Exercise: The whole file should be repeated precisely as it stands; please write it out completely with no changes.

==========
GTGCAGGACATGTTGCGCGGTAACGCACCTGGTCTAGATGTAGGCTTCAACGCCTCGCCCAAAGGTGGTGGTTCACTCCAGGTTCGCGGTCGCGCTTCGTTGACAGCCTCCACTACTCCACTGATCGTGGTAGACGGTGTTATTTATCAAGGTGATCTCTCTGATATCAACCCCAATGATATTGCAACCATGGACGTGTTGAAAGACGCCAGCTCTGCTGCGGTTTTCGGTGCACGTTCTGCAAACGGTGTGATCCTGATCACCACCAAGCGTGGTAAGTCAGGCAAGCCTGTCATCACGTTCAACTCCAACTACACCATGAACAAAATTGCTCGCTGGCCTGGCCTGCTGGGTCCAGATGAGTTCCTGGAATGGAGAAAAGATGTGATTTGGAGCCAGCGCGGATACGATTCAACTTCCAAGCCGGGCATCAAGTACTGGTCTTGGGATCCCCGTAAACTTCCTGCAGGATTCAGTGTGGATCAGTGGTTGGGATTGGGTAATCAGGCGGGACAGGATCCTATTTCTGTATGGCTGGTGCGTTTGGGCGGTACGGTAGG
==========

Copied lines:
GTGCAGGACATGTTGCGCGGTAACGCACCTGGTCTAGATGTAGGCTTCAACGCCTCGCCCAAAGGTGGTGGTTCACTCCAGGTTCGCGGTCGCGCTTCGTTGACAGCCTCCACTACTCCACTGATCGTGGTAGACGGTGTTATTTATCAAGGTGATCTCTCTGATATCAACCCCAATGATATTGCAACCATGGACGTGTTGAAAGACGCCAGCTCTGCTGCGGTTTTCGGTGCACGTTCTGCAAACGGTGTGATCCTGATCACCACCAAGCGTGGTAAGTCAGGCAAGCCTGTCATCACGTTCAACTCCAACTACACCATGAACAAAATTGCTCGCTGGCCTGGCCTGCTGGGTCCAGATGAGTTCCTGGAATGGAGAAAAGATGTGATTTGGAGCCAGCGCGGATACGATTCAACTTCCAAGCCGGGCATCAAGTACTGGTCTTGGGATCCCCGTAAACTTCCTGCAGGATTCAGTGTGGATCAGTGGTTGGGATTGGGTAATCAGGCGGGACAGGATCCTATTTCTGTATGGCTGGTGCGTTTGGGCGGTACGGTAGG